Simandl Position System

Many bassists are often confused with Franz Simandl’s method of numbering the positions. I think of it as G minor scale on the G string. Another way is to put your first finger on all natural notes on the A strings – which works out to be an A minor scale.

But…Why? Why would Simandl choose such arbitrary positions and note something more systematic such as a chromatic system (where every half step – or fret on an electric) is a position. My theory – and I must emphasize this is my personal hypothesis – is that since Simandl was living and teaching in Vienna he probably tuned his bass different than we do now. Perhaps he was using a Viennese tuning based on a D major chord. That could put his lowest and / or highest strings at an A. Now if your outer string or strings is an A, what easier way to think of positions than just natural notes? By putting you first finger where the naturals are you immediately arrive at his system.

VOILA! (not to be confused with viola)


  • I think that Sankey’s edition of the Simandl used a chromatic position system and it was very confusing for me and my students. The Rabbath system makes the most sense, but I’ve found it easier to translate those positions to the old Simandl system. I don’t really think about positions, and once a student is through 4th position, I pretty much use fingerings to communicate rather than position names.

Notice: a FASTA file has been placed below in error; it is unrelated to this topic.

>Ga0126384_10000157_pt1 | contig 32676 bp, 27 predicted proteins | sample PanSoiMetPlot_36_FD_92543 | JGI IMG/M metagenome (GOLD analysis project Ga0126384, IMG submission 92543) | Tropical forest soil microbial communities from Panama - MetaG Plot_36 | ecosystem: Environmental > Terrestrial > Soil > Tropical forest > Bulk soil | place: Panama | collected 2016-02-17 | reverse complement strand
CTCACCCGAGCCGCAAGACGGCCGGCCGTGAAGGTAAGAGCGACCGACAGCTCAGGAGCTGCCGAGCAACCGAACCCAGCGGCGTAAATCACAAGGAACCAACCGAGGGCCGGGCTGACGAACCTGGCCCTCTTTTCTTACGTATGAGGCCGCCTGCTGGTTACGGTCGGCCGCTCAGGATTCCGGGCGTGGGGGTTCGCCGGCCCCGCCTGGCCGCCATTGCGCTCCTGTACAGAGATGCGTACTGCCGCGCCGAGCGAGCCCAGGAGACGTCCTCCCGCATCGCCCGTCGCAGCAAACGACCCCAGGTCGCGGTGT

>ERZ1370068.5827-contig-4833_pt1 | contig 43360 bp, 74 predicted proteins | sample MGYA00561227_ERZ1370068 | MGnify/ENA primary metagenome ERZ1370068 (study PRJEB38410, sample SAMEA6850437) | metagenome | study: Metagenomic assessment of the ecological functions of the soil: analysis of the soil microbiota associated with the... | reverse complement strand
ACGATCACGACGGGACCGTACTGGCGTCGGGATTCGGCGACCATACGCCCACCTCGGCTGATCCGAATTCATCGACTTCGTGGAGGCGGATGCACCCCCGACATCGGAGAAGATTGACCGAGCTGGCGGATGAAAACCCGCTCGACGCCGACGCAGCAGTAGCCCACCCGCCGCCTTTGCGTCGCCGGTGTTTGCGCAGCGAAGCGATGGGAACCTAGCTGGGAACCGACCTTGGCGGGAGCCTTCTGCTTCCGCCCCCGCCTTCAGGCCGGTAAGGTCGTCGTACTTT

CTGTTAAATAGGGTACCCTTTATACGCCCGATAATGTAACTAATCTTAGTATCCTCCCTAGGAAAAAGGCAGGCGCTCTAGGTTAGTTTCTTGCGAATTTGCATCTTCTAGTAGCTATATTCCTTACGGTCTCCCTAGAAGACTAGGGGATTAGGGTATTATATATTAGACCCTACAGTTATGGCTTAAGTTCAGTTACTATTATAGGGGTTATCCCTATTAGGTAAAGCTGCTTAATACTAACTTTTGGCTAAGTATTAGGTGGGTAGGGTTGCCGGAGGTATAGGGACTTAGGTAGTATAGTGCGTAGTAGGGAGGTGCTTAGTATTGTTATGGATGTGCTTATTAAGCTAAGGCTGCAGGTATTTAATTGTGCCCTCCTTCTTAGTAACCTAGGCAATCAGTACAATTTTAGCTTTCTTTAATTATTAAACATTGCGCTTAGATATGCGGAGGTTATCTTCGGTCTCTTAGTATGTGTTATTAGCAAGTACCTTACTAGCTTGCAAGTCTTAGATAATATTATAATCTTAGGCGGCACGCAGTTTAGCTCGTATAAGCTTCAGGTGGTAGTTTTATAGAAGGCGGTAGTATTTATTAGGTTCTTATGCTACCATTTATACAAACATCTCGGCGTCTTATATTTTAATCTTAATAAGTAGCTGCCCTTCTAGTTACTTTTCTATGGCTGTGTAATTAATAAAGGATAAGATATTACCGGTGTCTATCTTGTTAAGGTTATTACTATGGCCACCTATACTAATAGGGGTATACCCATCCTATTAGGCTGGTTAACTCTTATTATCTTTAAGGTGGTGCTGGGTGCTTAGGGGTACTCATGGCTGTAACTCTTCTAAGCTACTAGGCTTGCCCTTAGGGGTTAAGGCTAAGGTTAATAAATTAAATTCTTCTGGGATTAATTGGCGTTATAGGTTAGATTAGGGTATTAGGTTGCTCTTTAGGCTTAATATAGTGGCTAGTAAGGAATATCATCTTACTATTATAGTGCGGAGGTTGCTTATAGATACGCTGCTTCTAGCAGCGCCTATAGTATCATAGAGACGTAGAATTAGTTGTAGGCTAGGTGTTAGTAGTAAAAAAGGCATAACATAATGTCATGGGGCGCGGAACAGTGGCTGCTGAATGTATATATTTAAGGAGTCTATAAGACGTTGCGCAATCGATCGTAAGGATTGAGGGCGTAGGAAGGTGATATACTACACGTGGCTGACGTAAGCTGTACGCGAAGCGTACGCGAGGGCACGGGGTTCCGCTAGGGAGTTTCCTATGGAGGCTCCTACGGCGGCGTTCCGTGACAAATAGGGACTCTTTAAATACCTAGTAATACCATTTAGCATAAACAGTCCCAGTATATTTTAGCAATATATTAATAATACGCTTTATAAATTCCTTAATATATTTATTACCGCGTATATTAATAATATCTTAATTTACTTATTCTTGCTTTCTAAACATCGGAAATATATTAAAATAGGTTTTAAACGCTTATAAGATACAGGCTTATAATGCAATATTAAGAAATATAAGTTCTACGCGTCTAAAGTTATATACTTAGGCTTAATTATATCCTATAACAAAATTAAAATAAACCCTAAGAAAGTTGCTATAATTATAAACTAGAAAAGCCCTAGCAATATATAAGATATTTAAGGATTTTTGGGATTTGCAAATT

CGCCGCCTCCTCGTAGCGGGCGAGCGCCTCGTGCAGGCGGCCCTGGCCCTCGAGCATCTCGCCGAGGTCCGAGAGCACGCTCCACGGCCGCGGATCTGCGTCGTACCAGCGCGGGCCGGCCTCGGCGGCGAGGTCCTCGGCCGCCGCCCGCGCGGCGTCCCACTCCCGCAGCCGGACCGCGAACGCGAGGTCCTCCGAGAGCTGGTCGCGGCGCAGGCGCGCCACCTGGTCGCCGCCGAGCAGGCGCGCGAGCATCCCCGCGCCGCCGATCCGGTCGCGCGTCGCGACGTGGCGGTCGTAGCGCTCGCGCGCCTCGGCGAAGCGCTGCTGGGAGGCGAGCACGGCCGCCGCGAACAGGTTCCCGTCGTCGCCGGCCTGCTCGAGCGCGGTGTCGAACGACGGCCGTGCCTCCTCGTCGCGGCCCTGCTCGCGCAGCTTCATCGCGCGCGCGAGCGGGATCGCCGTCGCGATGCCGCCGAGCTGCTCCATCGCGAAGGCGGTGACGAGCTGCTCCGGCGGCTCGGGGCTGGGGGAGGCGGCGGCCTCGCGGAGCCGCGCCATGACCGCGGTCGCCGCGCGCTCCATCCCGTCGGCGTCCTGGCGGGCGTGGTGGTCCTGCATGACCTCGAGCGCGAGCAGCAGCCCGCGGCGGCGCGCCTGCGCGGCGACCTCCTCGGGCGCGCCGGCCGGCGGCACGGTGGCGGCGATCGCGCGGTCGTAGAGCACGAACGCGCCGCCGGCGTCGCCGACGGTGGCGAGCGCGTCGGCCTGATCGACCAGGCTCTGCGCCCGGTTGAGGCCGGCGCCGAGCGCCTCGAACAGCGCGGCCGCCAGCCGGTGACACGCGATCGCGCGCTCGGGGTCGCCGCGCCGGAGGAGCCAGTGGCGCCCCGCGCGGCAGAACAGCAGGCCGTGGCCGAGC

• Excellent points. I agree with the use of fingerings later on in instruction rather than positions. In my teaching I have found the use of position marks to be helpful as I teach the students to map out and visualize the fingerboard to improve intonation and prevent the warble of searching for notes. The position numbers work well with how I teaching shifting as well.

Leave a Reply

Your email address will not be published.